BIS and the EAR regulate transactions involving the export of “dual-use” and less-significant military items (commodities, software, and technology) as well as some U.S. person activities. For advice and regulatory requirements on items under the export control jurisdiction of other U.S. Government agencies, exporters should consult other U.S. Government agencies. For example, the U.S. Department of State’s Directorate of Defense Trade Controls has authority over the defense articles and services that are not subject to the EAR. A list of other agencies involved in export control can be found on the BIS website and in Supplement No. 3 to Part 730 of the EAR.
The EAR is available on the BIS website and on the e-CFR (Electronic Code of Federal Regulations) and is updated as needed.
The Consolidated Screening List (CSL) is a list of parties for which the United States Government maintains restrictions on certain exports, reexports or transfers of items. The CSL consolidates eleven export screening lists of the Departments of Commerce, State, and the Treasury into a single data feed as an aid to industry in conducting electronic screens of parties to regulated transactions. Exporters should determine the export requirements specific to their proposed transaction by classifying their items prior to export, and reviewing the EAR’s requirements specific to the item(s) and the proposed end-use and end-user, as well as consulting the CSL to determine if any parties to the transaction may be subject to specific license requirements.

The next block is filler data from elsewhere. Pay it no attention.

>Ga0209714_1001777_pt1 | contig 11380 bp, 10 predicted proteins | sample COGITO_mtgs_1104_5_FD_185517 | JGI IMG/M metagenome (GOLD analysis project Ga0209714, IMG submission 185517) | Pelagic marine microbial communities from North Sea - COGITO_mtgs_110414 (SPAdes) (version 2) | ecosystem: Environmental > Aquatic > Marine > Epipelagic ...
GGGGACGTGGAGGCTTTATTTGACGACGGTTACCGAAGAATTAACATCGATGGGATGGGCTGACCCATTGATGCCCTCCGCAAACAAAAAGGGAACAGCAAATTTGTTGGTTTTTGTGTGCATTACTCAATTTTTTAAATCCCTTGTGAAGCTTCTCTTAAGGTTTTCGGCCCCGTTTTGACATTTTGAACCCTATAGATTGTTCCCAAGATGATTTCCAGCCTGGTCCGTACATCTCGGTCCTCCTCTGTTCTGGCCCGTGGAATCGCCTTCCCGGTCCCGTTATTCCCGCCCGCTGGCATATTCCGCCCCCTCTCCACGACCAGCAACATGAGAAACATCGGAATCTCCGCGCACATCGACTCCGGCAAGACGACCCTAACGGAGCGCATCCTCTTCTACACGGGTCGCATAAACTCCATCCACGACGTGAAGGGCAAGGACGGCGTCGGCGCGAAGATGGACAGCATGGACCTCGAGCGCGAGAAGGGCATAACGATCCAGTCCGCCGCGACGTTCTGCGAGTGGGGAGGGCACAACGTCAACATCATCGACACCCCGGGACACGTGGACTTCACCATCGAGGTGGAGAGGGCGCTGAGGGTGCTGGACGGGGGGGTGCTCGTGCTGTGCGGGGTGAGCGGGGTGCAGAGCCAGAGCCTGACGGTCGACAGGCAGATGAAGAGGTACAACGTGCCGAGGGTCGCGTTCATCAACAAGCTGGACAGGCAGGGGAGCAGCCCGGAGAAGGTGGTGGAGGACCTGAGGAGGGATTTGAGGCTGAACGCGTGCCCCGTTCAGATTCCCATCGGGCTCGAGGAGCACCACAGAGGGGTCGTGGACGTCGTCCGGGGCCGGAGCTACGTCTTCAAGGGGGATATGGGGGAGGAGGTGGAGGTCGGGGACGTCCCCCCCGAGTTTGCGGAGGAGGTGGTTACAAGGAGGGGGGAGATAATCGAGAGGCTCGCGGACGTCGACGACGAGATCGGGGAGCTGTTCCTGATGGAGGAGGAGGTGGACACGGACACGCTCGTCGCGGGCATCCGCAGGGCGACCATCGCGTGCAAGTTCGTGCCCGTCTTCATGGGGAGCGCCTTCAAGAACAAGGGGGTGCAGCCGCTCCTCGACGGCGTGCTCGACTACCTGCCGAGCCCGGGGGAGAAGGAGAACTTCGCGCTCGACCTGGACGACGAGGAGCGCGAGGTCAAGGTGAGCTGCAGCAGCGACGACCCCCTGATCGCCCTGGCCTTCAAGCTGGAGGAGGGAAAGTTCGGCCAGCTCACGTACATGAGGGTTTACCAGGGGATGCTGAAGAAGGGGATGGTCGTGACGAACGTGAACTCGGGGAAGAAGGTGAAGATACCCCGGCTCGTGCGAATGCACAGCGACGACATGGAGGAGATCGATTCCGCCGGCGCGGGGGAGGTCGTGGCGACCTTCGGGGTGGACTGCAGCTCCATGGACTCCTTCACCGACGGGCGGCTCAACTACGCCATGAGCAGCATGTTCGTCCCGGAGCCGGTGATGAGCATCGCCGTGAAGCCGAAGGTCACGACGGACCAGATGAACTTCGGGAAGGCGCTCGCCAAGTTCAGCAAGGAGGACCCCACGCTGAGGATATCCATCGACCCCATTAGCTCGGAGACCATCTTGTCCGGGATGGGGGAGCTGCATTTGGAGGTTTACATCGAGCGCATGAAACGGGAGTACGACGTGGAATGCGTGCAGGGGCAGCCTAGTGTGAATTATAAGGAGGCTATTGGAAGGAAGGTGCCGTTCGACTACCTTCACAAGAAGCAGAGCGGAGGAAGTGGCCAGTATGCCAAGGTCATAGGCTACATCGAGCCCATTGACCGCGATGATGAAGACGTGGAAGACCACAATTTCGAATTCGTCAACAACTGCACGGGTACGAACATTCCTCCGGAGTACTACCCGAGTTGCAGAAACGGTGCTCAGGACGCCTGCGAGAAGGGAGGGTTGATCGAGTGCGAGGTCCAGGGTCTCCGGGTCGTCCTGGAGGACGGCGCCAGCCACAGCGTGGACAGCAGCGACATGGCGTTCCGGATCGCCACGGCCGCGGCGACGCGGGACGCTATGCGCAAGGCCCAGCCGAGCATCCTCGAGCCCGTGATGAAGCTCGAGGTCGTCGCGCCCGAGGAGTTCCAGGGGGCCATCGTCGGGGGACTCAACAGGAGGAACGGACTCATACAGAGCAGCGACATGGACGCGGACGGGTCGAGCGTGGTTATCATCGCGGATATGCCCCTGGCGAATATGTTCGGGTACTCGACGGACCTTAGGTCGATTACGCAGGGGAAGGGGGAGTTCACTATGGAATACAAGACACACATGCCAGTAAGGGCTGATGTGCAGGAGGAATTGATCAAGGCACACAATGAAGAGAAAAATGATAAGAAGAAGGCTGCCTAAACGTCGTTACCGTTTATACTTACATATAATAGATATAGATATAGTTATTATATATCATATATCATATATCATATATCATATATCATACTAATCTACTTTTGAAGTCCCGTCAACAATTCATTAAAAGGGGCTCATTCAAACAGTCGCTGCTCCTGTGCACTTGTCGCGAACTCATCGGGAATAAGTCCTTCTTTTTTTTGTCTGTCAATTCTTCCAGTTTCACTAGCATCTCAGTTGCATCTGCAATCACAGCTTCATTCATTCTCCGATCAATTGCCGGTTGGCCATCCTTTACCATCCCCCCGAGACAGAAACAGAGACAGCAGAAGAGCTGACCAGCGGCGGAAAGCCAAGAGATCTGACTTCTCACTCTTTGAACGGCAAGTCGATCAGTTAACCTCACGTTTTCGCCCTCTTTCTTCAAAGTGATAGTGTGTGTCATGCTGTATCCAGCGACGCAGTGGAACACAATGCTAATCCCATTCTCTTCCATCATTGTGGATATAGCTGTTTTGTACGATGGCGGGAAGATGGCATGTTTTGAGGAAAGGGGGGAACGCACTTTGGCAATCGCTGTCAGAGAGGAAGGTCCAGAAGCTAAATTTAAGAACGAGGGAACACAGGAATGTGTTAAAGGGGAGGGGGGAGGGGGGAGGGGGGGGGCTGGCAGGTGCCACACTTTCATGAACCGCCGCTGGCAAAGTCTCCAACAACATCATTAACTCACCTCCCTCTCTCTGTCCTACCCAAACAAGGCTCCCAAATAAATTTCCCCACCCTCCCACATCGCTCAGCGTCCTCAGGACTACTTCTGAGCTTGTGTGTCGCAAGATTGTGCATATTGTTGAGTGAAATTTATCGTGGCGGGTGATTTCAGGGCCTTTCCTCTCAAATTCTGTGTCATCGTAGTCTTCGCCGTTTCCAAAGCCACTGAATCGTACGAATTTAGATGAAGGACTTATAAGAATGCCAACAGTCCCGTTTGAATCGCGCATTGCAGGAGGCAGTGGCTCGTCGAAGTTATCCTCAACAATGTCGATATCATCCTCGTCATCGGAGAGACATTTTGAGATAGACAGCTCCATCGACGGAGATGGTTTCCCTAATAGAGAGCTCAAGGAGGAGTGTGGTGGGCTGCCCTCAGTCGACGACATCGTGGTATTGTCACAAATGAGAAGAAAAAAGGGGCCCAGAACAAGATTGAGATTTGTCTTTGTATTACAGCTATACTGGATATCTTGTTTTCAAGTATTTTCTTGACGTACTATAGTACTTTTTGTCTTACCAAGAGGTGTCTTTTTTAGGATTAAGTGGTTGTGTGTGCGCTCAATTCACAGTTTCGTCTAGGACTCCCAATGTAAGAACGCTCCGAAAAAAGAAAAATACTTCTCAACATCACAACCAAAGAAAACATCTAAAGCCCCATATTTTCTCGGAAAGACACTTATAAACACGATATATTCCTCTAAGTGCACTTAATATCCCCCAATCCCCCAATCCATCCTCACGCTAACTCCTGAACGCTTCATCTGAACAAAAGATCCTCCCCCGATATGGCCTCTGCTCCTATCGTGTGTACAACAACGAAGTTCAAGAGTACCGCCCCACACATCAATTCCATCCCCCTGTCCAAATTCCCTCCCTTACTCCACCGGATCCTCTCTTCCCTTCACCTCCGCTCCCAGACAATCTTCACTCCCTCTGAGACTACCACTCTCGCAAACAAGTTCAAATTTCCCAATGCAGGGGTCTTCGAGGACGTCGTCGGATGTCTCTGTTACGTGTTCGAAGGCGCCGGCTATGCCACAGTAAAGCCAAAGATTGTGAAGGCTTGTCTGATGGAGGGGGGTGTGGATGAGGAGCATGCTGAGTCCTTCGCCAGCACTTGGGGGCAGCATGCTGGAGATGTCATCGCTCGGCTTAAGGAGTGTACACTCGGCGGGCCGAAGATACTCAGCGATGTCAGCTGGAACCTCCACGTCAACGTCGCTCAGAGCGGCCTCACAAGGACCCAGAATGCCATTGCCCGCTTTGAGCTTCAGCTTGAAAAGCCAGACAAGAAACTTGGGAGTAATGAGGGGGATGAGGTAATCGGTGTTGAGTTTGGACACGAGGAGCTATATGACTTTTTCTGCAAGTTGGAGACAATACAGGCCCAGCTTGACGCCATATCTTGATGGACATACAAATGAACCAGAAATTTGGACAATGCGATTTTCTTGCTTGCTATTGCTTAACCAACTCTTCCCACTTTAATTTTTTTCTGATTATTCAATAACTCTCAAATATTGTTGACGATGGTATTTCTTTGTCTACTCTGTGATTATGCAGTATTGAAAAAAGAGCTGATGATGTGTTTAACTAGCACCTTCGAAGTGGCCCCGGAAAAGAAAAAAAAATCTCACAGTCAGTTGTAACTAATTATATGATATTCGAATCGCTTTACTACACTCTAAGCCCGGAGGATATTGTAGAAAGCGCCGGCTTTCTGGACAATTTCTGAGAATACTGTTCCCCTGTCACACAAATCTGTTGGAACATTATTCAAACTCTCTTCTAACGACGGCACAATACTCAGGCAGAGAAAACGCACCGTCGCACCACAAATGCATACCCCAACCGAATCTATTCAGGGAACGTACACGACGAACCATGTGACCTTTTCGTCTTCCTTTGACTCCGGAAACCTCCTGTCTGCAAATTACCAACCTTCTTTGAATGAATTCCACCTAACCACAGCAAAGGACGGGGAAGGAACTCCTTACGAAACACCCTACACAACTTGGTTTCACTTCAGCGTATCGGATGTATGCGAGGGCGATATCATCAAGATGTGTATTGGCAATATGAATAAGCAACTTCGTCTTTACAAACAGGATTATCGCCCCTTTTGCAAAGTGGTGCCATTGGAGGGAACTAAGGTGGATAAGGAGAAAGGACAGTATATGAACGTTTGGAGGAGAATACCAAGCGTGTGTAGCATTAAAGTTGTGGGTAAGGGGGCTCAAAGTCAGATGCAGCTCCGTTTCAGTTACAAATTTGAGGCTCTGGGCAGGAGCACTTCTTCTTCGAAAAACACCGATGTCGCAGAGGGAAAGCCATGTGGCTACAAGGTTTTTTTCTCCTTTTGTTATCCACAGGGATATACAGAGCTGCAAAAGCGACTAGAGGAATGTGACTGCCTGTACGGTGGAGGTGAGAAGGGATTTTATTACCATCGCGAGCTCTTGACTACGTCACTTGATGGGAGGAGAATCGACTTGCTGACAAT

Assistance is available from BIS by calling one of the following numbers:
- (202) 482-4811 - Outreach and Educational Services Division (located in Washington, DC – open Monday-Friday, 8:30 am-5:00 pm ET).
- (949) 660-0144 - Western Regional Office (located in Irvine, CA – open Monday-Friday, 8:00 am-5:00 pm PT).
- (408) 998-8806 - Northern California branch (located in San Jose, CA – open Monday-Friday, 8:00am-5:00 pm PT).
BIS Export Control Office
Tel: (971) 4-309-4192
You may also e-mail your inquiry to the Export Counseling Division of the Office of Exporter Services at: ECDOEXS@bis.doc.gov.
Contact information for BIS’s overseas ECOs can be found at: https://www.bis.doc.gov/index.php/enforcement/oea/eco